ND2 means 1 stop ND filter (2=2 to the power 1) allowing 50% of light to pass (transmittance). ND4 means 2 stop ND filter (4=2 to the power 2) allowing 25% of light to pass. ND8 means 3 stop ND filter (8=2 to the power 3) allowing 12.5% of light to pass and so on…
If you are a little bit lost, do not worry; all you need to understand is that “darker” ND filters block more light. ND8 is darker, ND2 is less dark. A 0.9 ND Filter is darker and a 0.3 ND filter is less dark. A 3 stop ND filter is darker and a 1 stop ND filter is less dark, and so on and so forth. That should work for now.
Which filter should I use and when?
The ND filter you need depends on how much light you want it to absorb so that you can achieve the desired shutter speed or the desired aperture size at the ambient lighting conditions. (Remember the first statement in this article?) This depends on how much ambient light you are working in. So, overall, this is more or less experimental. The rule of thumb is that if you want a lot of motion blur or absolute silkiness, use the darkest ND filter (ND8) so that you can really slow down the shutter. If it’s dark (overcast, dawn or dusk), you may not need the darkest ND filter, because there is already less light. So you may try a medium dark filter (ND4) to achieve the same effect. For sports, to bring that motion blur, you may need just a slightly dark filter (ND2) if don’t want too much blur.
Do I really need ND filters?
You will most likely need ND filters (of various strengths) if you shoot landscapes a lot (like me, which you can see in my photoblog–75% of my best collections are landscapes). Or if you shoot sports a lot in bright daylight. But, as I said, you will KNOW you need a ND filter when you have reached your camera/lens limit of blocking light and do not have any further options.
Photo by mariusz kluzniak; ISO 100, f19.0, 30-second exposure.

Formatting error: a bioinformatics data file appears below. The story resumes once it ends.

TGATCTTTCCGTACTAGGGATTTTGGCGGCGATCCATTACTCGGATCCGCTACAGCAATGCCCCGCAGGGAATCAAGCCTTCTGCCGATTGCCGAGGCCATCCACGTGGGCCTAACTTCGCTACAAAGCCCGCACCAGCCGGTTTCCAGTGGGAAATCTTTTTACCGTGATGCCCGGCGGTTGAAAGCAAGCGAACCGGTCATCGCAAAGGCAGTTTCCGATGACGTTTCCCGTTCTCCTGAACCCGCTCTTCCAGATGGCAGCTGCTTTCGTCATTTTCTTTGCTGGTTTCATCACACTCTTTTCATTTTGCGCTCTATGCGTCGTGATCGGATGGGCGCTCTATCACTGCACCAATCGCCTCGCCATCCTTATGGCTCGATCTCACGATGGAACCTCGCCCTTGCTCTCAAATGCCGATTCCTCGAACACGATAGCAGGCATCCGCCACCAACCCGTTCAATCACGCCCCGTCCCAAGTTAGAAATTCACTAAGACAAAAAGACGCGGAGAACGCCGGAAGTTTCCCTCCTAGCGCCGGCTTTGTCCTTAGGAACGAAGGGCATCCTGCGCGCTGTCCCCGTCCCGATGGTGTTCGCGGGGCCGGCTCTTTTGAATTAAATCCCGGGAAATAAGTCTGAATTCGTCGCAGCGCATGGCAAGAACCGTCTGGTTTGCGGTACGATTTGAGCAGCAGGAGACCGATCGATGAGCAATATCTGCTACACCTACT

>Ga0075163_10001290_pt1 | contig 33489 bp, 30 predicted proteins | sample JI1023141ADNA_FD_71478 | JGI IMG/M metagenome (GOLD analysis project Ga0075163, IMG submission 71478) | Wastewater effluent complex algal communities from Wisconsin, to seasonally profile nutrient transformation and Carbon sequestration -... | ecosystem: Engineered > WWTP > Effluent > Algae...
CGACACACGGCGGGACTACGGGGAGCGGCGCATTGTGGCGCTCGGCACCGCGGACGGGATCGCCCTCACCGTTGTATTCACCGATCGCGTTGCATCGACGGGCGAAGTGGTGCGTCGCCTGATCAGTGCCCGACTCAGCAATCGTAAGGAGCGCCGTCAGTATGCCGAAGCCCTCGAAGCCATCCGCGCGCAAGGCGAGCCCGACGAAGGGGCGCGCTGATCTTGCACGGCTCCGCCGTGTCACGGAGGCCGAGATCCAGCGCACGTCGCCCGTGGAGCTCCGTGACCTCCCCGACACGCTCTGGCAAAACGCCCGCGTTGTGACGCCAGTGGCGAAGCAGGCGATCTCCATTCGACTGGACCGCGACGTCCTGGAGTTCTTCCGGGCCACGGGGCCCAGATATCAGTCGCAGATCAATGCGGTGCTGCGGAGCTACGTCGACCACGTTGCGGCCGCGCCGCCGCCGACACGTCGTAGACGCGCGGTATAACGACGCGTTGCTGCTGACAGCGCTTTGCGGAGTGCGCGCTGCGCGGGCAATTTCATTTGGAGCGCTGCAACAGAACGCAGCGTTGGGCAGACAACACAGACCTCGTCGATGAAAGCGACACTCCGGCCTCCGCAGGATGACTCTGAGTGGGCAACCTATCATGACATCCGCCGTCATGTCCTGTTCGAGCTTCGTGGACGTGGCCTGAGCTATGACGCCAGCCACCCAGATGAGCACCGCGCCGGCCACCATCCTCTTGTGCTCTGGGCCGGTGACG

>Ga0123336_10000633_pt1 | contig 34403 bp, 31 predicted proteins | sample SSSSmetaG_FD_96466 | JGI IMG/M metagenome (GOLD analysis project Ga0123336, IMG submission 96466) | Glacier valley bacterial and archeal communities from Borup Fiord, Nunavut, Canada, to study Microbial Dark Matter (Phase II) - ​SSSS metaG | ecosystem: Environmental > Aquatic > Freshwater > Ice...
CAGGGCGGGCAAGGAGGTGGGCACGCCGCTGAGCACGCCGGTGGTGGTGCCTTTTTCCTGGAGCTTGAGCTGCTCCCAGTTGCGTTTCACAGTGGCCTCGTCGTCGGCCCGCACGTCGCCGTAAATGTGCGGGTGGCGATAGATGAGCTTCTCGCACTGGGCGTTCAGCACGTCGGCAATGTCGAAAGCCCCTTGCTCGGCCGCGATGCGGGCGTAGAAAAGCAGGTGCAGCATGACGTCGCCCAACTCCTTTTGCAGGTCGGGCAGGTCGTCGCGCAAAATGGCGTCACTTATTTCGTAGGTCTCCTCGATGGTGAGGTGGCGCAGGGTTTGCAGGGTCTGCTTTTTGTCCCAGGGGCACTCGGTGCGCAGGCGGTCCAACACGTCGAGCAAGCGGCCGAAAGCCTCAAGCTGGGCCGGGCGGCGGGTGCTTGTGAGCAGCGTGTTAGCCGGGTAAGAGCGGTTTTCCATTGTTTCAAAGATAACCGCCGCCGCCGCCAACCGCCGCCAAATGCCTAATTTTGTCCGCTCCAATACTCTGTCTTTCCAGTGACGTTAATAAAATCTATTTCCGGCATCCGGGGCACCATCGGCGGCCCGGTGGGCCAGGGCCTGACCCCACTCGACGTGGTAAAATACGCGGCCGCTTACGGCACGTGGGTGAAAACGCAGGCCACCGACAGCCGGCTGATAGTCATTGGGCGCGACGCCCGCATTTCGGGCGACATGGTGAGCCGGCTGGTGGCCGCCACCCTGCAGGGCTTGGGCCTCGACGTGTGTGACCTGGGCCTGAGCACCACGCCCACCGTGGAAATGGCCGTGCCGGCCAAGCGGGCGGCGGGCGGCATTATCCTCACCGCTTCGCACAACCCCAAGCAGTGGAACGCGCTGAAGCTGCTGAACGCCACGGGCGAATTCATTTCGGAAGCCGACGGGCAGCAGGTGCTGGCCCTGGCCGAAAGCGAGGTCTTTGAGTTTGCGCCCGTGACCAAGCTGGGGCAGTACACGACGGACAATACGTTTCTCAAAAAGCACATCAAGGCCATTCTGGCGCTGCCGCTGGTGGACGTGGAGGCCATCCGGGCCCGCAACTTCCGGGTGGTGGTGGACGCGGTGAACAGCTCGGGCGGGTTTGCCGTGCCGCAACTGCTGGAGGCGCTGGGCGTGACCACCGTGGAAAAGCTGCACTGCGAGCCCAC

BONUS TIP: You can always “stack” up one filter on the other to increase the darkness even more. But beware of vignetting on wide angle shots (18-20mm) with stacked up filters, along with other “combination” effects.
How many ND filters do I need to buy?
Well… in my opinion, you should get ahold of a 0.9 ND filter first, and then if you need to, go for a 0.6 ND filter. Then you can stack them up to get an even darker filter. I have rarely used my 0.3 ND filter.
When NOT to use an ND filter
A word (or sentence) of caution: Most ND filters are effective only on the visible spectrum of light and do not proportionally reduce ultra-violet or infrared radiation.
This can be specially dangerous if you are using ND filters to view sources like the sun or white/red hot metal or glass which emit intense non-visible radiation that is not blocked by ND filters. This can seriously damage your eyes, as the source does look dim when viewed through the filter. Do NOT look directly at sun through the viewfinder even with an ND filter. You eyes are precious, especially if you enjoy photography!
Photo by Steve Corey; ISO 100, f/20.0, 1/6-second exposure.
Another situation to avoid using an ND filter is when the scene has a mixture of areas with higher and lower brightness (i.e., not uniformly lit). For example, during a sunset the horizon is bright but the ground is dark. Using an ND filter will make the darker spots more dark, thus losing the appropriate detail (this is opposite to being blown-out and is called burn-out).
What are the available varieties?
There are different flavors of ND filters available on the market. To start with, I would always suggest to go for multi-coated filters, as they are better quality than normal glass–and worth the price. The normal glass filters are cheaper and have a lot of side effects (color-casts) associated with them. Of course, there are pro filters that cost a lot, but then they are durable, scratch-resistant, and high quality.
Options include different brands like Hoya, Singh Ray, B+W, Tiffen, and Lee filters. These are GREAT filters with no color casts, but the cost varies with make and model. I own Hoya filter sets, and I am quite happy with the quality of the light reduction at a reasonable price. Singh Ray filters are relatively costly but with high optical precision. For experimental learners, I would recommend getting your hands on Hoya filters.
Why are these sunglasses for cameras called “Neutral”?
Good question. Because these sunglasses (should) “eat up” light of all wavelengths equally. This means during absorbing, no color is given preference over the other. Thus the term “neutral”. But not all ND filters on the market are made perfectly. Especially the cheap ones that create color casts on photos, as they cannot reduce intensity of all wavelengths equally. I recommended getting standard, branded, and quality ND filters (the multi-coated ones). Research on the Internet; read reviews and forums to find out the best ND filter to suit your needs and your wallet.
About the Author:
This article was written by Sudipta Shaw.